Post Reply Yamada-kun and the Seven Witches
69761 cr points
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37 / M / San Francisco
Posted 6/10/15 , edited 6/10/15
By: cardboard_shark

Yamada-kun and the Seven Witches has a lot in common with its main character: it’s kind of dumb, occasionally rude, but very easy to like nonetheless. It’s the kind of fun, goofy comedy that works its way into your heart even as you sputter and laugh at the cast’s antics. A strong group of characters and some very good comedic timing make it a fine example of how to do high school comedy right.

The series stars Yamada, a teenage delinquent with a bad attitude and a worse reputation. His usual routine of skipping class is interrupted when he somehow switches bodies with Shiraishi, a beautiful but antisocial honor student. The two of them may be polar opposites, but they agree to work together to figure out this mysterious ability. As Yamada and Shiraishi delve deeper into their school’s supernatural history, they find out that they have in more in common than they first thought.

As gimmicks go, the ability to switch bodies with a kiss ends up working surprisingly well. As Yamada jumps from person to person, the voice actors are faced with the challenge of playing just about every character in the series. It’s a lot of fun to watch the mayhem ensue, but this show’s biggest comedic strengths are in the details. It’s the little jokes between the main characters that keep the laughs coming, and that banter also goes a long way towards endearing the cast to the audience. When subtlety doesn’t suit a situation, Yamada-kun and the Seven Witches is also able to make big, broad humor work. Some of Yamada’s exaggerated facial expressions are downright hilarious, and the writing knows exactly how far it can take a joke before it’s time to move on. If you’re looking for a show that can deliver boatloads of humor every week, look no further.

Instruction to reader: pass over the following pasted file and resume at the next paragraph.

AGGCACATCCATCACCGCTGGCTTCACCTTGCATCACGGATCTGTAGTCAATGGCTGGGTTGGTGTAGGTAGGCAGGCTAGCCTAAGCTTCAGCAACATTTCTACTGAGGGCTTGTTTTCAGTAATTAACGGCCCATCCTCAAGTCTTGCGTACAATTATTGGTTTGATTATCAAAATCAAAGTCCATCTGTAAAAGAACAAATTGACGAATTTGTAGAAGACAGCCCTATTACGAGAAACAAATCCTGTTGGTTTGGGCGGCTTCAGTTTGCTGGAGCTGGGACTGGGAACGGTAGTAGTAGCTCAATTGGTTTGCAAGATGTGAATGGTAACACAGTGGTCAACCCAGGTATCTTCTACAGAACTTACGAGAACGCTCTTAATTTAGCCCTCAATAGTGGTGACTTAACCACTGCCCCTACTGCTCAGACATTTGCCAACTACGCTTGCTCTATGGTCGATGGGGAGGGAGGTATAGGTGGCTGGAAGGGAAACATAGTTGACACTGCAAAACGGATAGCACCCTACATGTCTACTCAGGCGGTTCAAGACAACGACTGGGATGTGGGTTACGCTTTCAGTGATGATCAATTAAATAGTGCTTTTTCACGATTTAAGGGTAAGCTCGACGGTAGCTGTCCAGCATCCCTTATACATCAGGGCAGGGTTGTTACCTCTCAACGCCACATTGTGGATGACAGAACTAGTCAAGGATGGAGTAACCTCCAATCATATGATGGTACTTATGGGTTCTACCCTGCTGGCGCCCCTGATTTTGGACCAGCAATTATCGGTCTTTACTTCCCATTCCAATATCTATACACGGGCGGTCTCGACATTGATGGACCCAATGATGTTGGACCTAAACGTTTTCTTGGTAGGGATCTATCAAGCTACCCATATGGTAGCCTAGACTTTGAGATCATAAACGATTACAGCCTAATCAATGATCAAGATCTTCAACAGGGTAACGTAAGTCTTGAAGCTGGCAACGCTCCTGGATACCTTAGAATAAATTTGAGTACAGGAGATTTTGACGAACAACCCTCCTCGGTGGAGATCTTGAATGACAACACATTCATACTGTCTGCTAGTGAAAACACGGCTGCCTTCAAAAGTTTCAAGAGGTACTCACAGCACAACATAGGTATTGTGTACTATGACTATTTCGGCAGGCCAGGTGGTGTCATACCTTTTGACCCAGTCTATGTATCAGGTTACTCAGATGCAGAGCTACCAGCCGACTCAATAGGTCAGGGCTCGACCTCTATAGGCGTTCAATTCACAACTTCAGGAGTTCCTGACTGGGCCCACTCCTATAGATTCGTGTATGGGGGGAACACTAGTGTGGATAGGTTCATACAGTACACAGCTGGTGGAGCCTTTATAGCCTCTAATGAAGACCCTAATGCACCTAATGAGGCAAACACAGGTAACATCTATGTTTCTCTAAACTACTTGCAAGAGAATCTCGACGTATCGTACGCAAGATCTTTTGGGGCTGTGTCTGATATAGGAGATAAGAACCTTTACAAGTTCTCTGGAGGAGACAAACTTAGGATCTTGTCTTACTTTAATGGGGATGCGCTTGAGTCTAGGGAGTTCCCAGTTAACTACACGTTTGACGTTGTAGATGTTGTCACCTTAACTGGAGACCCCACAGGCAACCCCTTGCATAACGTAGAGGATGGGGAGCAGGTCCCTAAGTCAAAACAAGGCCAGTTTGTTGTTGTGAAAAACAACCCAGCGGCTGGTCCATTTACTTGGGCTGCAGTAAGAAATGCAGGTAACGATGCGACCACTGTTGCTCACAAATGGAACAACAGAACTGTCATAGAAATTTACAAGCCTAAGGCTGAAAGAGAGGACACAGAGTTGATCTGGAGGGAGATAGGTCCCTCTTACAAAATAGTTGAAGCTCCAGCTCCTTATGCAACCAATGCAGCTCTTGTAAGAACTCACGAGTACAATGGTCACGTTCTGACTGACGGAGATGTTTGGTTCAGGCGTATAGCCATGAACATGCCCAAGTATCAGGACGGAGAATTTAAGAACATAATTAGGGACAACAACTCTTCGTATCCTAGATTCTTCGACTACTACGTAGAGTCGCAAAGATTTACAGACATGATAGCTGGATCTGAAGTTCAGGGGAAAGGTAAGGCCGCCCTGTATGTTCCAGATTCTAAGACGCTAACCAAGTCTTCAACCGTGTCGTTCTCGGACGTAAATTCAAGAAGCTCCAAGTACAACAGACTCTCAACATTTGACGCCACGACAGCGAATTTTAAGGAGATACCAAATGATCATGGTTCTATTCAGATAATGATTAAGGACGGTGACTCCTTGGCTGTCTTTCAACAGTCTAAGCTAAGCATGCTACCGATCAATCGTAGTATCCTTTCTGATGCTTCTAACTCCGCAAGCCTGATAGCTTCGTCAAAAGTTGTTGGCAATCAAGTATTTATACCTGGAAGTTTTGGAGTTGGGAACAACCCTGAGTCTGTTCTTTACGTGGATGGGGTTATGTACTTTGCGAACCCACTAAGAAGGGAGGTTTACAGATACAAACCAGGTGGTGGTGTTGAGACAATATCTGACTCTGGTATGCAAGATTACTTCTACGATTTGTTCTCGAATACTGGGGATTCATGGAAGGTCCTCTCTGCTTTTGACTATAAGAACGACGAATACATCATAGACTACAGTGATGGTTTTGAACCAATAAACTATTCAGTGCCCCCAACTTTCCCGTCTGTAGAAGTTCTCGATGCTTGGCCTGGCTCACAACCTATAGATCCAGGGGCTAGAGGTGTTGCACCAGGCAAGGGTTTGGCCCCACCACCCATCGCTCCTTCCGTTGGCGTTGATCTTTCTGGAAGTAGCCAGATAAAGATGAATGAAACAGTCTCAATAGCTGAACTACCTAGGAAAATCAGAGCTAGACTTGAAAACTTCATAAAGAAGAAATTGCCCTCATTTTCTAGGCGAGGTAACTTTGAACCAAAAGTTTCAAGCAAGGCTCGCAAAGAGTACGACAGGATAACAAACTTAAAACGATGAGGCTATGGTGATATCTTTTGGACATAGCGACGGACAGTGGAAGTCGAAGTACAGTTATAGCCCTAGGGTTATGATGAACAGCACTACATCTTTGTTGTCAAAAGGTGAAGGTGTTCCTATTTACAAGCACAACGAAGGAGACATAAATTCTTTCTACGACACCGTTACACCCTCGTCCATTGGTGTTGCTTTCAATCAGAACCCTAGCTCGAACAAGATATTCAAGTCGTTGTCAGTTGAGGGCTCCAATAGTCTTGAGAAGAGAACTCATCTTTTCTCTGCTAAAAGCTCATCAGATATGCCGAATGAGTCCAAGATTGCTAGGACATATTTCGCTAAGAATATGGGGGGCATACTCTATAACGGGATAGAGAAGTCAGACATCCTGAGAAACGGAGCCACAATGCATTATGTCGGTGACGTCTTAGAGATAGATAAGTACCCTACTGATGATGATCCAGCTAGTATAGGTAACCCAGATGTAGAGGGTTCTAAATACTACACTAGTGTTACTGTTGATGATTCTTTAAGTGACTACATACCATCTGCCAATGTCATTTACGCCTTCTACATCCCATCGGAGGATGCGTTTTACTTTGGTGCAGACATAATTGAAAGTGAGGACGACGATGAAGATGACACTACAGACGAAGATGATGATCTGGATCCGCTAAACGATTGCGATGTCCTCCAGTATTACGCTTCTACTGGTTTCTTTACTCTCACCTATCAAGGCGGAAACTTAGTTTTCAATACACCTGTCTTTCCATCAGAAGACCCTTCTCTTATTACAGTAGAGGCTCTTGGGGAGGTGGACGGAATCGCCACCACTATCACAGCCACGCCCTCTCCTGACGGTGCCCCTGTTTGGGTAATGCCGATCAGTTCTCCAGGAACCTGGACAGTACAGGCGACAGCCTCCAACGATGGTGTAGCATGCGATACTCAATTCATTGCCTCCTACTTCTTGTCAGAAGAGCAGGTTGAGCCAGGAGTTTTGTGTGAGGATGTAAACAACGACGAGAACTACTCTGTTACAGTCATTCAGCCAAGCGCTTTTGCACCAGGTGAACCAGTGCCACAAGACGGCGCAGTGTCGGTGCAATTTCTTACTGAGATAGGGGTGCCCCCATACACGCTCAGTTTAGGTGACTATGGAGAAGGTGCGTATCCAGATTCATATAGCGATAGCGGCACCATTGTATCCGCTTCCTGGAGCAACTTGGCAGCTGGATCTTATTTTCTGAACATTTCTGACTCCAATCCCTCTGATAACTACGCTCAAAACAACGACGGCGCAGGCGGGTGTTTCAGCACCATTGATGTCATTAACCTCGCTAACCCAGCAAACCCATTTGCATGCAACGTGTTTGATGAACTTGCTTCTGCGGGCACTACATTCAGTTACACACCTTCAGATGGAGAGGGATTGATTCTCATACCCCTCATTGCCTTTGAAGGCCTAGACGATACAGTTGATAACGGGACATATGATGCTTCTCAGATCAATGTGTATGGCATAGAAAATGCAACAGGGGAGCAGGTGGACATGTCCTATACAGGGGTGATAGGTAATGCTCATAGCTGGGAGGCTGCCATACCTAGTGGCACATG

As funny as this series is, it’s not the comedy that keeps me coming back to it. What impresses me most about Yamada-kun is the care and attention that it pours into its cast of lovable oddballs. Whether they’re arguing or pledging to support one another, Yamada and Shiraishi have excellent chemistry. The “opposites attract” premise is nothing new, but it’s carried out very well here. Supporting characters like Miyamura and Ito all have just a bit more depth than one might expect from a comedy series, and the show handles moments of light drama quite nicely. The story occasionally suffers from uneven pacing, but there’s a compelling theme of finding a place to belong beneath all the supernatural antics. It may play the fool, but this show is smarter than it first appears.

As an adaptation of a long-running manga series, Yamada-kun has an awful lot of story to cover. The good news is that it captures the charm of the original work while adding a welcome splash of color. The writing has played it fairly close to the source material thus far, and the changes it does make are generally useful enough to be easily justified. Newcomers will have an easy time jumping in, and fans of the original will appreciate a return to the days when there weren’t zillions of characters and powers to keep track of.

Yamada-kun and the Seven Witches is a clever little comedy with more brains and heart than most would expect. Rather than rewriting the rules of the genre, it simply does a good job across the board. It’s a guilty pleasure without the guilt, and is worth watching if you’re looking for a fun antidote to this season’s more serious titles.
18 cr points
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17 / españa
Posted 6/12/15 , edited 6/13/15
Posted 7/28/15 , edited 7/28/15
I personally recommend reading over watching.
The show was cute but cut out a lot from the original story.
(causing it to lose a lot of the charm the manga has in my opinion)
8090 cr points
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26 / M / Bloomington, Indiana
Posted 7/30/15 , edited 7/31/15
The manga has me hooked. The anime is nice, but seriously the manga is great.
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